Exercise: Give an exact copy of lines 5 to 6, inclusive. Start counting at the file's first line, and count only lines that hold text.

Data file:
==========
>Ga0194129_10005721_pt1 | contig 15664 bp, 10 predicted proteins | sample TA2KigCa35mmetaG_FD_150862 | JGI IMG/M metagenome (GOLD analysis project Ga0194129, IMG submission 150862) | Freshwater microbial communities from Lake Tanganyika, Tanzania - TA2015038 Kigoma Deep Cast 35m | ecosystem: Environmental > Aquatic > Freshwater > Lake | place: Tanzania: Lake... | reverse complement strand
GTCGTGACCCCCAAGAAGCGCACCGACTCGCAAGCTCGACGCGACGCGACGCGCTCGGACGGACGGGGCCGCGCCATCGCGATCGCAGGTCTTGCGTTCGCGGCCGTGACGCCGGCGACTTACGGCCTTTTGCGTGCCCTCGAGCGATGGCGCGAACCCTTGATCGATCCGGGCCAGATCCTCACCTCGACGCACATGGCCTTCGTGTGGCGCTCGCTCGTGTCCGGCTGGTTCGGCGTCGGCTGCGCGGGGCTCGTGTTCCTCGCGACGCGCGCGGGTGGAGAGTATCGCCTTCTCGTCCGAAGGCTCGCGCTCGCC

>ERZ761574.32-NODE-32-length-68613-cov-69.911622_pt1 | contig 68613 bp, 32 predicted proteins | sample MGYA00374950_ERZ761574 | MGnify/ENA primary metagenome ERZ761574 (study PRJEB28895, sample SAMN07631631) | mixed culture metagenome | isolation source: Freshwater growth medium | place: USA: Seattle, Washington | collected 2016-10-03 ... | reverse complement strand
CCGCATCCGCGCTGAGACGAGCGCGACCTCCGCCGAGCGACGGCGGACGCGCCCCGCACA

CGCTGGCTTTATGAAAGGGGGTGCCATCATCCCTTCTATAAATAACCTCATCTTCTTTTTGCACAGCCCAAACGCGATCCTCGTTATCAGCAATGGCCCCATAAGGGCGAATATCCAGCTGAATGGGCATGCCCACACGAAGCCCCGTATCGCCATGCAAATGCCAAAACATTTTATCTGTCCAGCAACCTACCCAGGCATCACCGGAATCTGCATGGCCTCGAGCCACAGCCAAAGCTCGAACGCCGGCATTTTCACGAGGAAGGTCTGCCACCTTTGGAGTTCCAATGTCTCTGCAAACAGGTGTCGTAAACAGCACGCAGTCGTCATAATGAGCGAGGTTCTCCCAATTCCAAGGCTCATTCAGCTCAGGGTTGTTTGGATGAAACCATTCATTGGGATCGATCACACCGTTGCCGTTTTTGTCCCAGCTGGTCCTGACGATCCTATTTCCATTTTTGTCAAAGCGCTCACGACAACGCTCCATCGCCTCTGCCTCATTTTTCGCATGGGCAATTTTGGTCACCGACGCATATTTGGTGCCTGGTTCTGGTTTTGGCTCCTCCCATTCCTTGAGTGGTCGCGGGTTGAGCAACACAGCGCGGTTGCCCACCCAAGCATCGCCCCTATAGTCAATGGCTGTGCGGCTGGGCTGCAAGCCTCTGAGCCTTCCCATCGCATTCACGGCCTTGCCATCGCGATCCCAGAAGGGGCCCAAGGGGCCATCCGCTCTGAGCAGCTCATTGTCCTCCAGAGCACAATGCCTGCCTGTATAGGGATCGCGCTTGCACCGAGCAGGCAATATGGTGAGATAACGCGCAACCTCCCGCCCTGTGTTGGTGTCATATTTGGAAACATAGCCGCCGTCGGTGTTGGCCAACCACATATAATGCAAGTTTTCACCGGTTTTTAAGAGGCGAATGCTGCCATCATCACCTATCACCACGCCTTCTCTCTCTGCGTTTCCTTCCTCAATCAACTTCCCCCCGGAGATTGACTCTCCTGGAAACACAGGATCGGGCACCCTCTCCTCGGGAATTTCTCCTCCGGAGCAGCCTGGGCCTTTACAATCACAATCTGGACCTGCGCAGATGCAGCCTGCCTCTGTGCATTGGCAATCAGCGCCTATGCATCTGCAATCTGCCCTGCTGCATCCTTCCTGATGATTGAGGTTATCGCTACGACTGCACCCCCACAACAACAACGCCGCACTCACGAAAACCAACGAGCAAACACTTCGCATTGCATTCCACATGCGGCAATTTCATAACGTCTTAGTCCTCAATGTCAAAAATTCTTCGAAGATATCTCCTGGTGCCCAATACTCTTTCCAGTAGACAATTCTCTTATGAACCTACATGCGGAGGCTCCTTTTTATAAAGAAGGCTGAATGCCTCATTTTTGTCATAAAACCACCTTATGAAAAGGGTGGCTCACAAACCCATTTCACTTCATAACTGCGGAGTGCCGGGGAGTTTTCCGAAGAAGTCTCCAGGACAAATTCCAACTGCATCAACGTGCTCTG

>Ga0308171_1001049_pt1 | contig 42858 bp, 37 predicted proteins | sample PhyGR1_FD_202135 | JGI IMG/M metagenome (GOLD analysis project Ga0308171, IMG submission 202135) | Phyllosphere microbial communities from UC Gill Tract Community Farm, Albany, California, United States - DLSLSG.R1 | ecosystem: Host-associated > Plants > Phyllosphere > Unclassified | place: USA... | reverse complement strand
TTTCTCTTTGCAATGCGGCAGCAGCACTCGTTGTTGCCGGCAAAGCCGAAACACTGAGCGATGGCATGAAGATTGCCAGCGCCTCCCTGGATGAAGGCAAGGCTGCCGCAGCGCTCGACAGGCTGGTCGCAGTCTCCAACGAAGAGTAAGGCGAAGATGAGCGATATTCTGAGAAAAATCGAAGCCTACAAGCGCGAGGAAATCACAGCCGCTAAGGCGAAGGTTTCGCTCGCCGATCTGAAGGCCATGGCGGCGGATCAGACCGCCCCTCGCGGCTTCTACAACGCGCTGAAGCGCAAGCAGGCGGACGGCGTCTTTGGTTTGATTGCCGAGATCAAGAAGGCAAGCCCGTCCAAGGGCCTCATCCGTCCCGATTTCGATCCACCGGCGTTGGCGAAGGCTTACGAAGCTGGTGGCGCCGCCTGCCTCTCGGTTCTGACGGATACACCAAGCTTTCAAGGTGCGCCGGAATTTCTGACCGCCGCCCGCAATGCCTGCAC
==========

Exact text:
CGCTGGCTTTATGAAAGGGGGTGCCATCATCCCTTCTATAAATAACCTCATCTTCTTTTTGCACAGCCCAAACGCGATCCTCGTTATCAGCAATGGCCCCATAAGGGCGAATATCCAGCTGAATGGGCATGCCCACACGAAGCCCCGTATCGCCATGCAAATGCCAAAACATTTTATCTGTCCAGCAACCTACCCAGGCATCACCGGAATCTGCATGGCCTCGAGCCACAGCCAAAGCTCGAACGCCGGCATTTTCACGAGGAAGGTCTGCCACCTTTGGAGTTCCAATGTCTCTGCAAACAGGTGTCGTAAACAGCACGCAGTCGTCATAATGAGCGAGGTTCTCCCAATTCCAAGGCTCATTCAGCTCAGGGTTGTTTGGATGAAACCATTCATTGGGATCGATCACACCGTTGCCGTTTTTGTCCCAGCTGGTCCTGACGATCCTATTTCCATTTTTGTCAAAGCGCTCACGACAACGCTCCATCGCCTCTGCCTCATTTTTCGCATGGGCAATTTTGGTCACCGACGCATATTTGGTGCCTGGTTCTGGTTTTGGCTCCTCCCATTCCTTGAGTGGTCGCGGGTTGAGCAACACAGCGCGGTTGCCCACCCAAGCATCGCCCCTATAGTCAATGGCTGTGCGGCTGGGCTGCAAGCCTCTGAGCCTTCCCATCGCATTCACGGCCTTGCCATCGCGATCCCAGAAGGGGCCCAAGGGGCCATCCGCTCTGAGCAGCTCATTGTCCTCCAGAGCACAATGCCTGCCTGTATAGGGATCGCGCTTGCACCGAGCAGGCAATATGGTGAGATAACGCGCAACCTCCCGCCCTGTGTTGGTGTCATATTTGGAAACATAGCCGCCGTCGGTGTTGGCCAACCACATATAATGCAAGTTTTCACCGGTTTTTAAGAGGCGAATGCTGCCATCATCACCTATCACCACGCCTTCTCTCTCTGCGTTTCCTTCCTCAATCAACTTCCCCCCGGAGATTGACTCTCCTGGAAACACAGGATCGGGCACCCTCTCCTCGGGAATTTCTCCTCCGGAGCAGCCTGGGCCTTTACAATCACAATCTGGACCTGCGCAGATGCAGCCTGCCTCTGTGCATTGGCAATCAGCGCCTATGCATCTGCAATCTGCCCTGCTGCATCCTTCCTGATGATTGAGGTTATCGCTACGACTGCACCCCCACAACAACAACGCCGCACTCACGAAAACCAACGAGCAAACACTTCGCATTGCATTCCACATGCGGCAATTTCATAACGTCTTAGTCCTCAATGTCAAAAATTCTTCGAAGATATCTCCTGGTGCCCAATACTCTTTCCAGTAGACAATTCTCTTATGAACCTACATGCGGAGGCTCCTTTTTATAAAGAAGGCTGAATGCCTCATTTTTGTCATAAAACCACCTTATGAAAAGGGTGGCTCACAAACCCATTTCACTTCATAACTGCGGAGTGCCGGGGAGTTTTCCGAAGAAGTCTCCAGGACAAATTCCAACTGCATCAACGTGCTCTG

>Ga0308171_1001049_pt1 | contig 42858 bp, 37 predicted proteins | sample PhyGR1_FD_202135 | JGI IMG/M metagenome (GOLD analysis project Ga0308171, IMG submission 202135) | Phyllosphere microbial communities from UC Gill Tract Community Farm, Albany, California, United States - DLSLSG.R1 | ecosystem: Host-associated > Plants > Phyllosphere > Unclassified | place: USA... | reverse complement strand